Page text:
a�?Xin Chao: a�� Hello
a�?Tam Bieta�? a�� Goodbye
a�?Cam Ona�? a�� Thank You
a�?Oi Troi Oi, Dat Quaa�? a�� Oh my God, Too Expensive!
Hanoia��s nightlife is on the up and now there is a good selection of bars and restaurants, although the city can still seem a little quiet after 10pm. Elsewhere there are bares and restaurants but the choice is limited.
Government restrictions mean that venues are unable to stayy open very late. Imported drinks are considerably more expensive than local ones and alcohol sold in the more upmarket places to the bars but nightclubs generally charge around US$5. The dress code is very relaxed with no restrictions on jeans or trainers. Gambling is illegal in for the Vietnamese but is allowed by foreign passport holders.
Hanoi is bargain huntera��s paradise and the streets are awash with little shops selling all manner of items. Hanoia��s Old Quarter is particularly excellent for visitors with shops selling clothes, gold, embroidered tablecloths and handbags. Markets are always great places to enjoy the local flavour and buy souvernirs. Remember to haggle! Tourists are often charged around four times local price.
Vietnamese Dong a�� VND
USD can also be used in most places, however you will get better value when purchasing using the local currency. We recommend however you bring USD with you as well. You can get about 19,000 VND for 1 USD.
The US Dollar is the most favored foreign currency. Australian, British, Japanese, Singaporean anf Thai currency, as well as the Euro, can usually be changed in the larger cities; great difficulty may be encountered in trying to exchange for changing money in banks
Credit/Debit Card and ATMs
Credit and Debit Cards are all easily used in the major cities however foreign cards can be an issue outside the cities. Best to have plenty of cash before heading out to remote areas. In the cities ATMa��s are frequently available. Of cuorse all banks have their own charges and fees and international withdrawls can add up quire quickly. Also it is the best to notify your bank that you are heading overseas so they dona��t suspect fraud and put a cancel on any of your cards.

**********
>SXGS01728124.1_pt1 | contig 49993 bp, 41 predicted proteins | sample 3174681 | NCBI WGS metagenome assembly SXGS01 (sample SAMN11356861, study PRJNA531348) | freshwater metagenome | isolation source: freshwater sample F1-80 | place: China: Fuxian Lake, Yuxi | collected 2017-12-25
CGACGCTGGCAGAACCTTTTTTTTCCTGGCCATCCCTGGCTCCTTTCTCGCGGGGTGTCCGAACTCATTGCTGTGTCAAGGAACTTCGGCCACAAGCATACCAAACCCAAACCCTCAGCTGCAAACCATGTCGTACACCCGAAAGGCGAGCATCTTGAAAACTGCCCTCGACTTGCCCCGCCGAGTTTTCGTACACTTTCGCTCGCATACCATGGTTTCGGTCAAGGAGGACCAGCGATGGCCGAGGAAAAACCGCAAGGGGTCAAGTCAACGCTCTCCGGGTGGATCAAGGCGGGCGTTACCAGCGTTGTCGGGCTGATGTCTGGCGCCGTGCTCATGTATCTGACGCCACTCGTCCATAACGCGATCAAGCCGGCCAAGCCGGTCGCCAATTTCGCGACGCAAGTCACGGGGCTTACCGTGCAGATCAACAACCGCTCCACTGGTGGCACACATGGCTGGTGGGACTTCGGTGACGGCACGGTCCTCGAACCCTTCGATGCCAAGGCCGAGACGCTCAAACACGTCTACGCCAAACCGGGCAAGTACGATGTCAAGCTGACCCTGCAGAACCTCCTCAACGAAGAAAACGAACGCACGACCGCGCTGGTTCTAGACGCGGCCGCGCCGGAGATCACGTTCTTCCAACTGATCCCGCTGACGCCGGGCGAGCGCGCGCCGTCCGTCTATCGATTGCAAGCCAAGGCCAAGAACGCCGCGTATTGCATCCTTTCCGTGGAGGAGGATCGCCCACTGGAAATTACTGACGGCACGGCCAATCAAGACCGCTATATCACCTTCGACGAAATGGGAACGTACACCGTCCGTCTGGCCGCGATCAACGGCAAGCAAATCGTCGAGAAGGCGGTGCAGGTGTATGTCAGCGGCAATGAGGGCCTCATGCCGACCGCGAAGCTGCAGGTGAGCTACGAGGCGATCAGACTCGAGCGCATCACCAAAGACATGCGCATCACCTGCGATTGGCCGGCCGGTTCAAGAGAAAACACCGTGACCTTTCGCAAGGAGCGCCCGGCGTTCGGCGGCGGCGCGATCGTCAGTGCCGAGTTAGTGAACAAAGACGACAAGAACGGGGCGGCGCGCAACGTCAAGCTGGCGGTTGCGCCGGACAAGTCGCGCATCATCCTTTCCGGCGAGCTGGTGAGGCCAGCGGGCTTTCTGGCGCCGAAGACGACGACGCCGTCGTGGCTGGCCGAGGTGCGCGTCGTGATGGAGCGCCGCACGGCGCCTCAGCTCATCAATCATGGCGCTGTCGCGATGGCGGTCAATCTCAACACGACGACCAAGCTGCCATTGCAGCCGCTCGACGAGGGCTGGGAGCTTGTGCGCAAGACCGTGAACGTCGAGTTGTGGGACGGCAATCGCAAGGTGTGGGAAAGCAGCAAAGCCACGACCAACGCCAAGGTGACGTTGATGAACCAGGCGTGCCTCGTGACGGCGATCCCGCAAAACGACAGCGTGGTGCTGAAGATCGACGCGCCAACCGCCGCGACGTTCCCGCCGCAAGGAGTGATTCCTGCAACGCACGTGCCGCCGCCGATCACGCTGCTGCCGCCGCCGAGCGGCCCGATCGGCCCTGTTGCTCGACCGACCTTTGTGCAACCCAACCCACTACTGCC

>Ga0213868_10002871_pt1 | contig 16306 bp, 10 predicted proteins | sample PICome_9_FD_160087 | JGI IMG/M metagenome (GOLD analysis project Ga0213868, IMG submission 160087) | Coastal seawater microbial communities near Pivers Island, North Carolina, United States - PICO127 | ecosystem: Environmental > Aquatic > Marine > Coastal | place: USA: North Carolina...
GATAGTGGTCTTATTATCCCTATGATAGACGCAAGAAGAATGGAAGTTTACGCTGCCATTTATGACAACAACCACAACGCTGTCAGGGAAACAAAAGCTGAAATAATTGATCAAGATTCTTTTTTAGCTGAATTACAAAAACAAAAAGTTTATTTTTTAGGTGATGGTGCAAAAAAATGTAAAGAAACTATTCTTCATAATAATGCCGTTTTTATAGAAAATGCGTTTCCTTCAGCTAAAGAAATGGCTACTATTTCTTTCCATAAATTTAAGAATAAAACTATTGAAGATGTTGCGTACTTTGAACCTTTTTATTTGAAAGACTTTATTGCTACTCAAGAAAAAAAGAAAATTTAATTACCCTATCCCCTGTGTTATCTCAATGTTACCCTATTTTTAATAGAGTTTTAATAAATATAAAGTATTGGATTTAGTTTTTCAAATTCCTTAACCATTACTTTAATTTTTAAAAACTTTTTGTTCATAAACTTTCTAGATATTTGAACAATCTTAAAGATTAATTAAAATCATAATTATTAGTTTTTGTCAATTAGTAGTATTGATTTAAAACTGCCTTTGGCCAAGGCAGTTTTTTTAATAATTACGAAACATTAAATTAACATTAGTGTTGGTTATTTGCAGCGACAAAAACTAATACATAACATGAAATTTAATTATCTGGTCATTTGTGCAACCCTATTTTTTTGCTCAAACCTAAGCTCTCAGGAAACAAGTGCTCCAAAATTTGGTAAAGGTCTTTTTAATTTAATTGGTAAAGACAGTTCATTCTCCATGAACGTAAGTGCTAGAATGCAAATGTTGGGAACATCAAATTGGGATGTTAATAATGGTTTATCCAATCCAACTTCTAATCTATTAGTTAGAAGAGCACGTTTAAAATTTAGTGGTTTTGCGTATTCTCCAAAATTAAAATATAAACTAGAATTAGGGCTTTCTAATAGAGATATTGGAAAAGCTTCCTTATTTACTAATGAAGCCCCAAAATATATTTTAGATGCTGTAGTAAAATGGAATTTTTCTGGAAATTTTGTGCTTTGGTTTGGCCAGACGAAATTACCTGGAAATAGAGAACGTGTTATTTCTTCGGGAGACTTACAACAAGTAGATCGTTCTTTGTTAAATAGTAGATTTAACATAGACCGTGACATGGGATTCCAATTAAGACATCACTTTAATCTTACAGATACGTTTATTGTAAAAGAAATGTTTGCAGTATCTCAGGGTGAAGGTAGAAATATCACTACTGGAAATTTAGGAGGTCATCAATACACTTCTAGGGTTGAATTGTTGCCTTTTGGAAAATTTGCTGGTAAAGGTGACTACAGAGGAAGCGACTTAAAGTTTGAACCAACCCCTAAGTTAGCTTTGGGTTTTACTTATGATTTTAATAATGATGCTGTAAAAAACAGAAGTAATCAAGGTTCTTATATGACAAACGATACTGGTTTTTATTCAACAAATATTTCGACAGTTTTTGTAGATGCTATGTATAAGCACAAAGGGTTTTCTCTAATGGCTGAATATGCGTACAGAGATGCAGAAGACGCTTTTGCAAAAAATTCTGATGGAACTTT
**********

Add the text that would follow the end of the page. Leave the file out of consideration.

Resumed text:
Generally banks are from 8am till 11.30am then again from 1pm till 4pm. The larger intenational banks such as HSBC are open all day. The banks can be pretty tough in terms of the documentation you have to provide so make sure you have your passport when dealing with tellers
These are accepter in some hotels and banks, however it is limited on where you can exchange nowadays. To avoide additional exchange rate charges, travelers are advised to take travellers cheques in US Dollars.
Our recommendation is to utilise ATM facilities opposed to travellers cheques for ease
Because of its geography, the climate in varies greatly from north to south. Tropical monsoons occur from May to October in yhe north and south and from September to January in the centre. It is almost totally dry throughout the rest of the year. Hot and humid in the summer pushing 40 degrees celcius at times.
Vietnamese cooking is varied and usually very good. It is a mixture of Vietnamese, Chinese and French traditions, with a plethora of regional specialties. As in all countries of the region, rice or noodles usually provide the basis of a meal. Not surprisingly, fish is plentiful.
– Breakfast is generally noodle soup locally known as Pho
– French-style baguettes are available throughout
– Nem (spring rolls a�� pork mixed with noodles, eggs and mushrooms wrapped rice papper, fried and served hot)
– Banh Chung (Glutinous rice, pork and onions wrapped in large leaves and cooked for up to 48 hours, to be eaten cold ar any time)
– Vietnamese dishes are not complete without Nuoc Mam, a fermented fish sauce
– Green tea is refreshing and available everywhere.
– The French culinary legacy embraces rich, fresh, filter coffer, usually brewed on the table in front of the customer
– Bia hoi, a local draught beer available at street stalls everywhere. It is not only cheap, but free of additives. Other beer worth a go Bia Hanoi and Halida
– Rice wine is also a favorite throughout the country. It is generally extremely potent
Tipping is now quite customary, especially in tourist areas. Upscale restaurants and hotels may add a 5 to 10% services charge to the bill. In this case tipping is not required. But generally out and about there is no need to to tip unless you were really impressed with the service.
Ita��s always a good idea to take out the relevant health insurance for what area you atr travelling to and SE Asia is no exception. Check with your doctor before you come over and make sure you get the right jabs.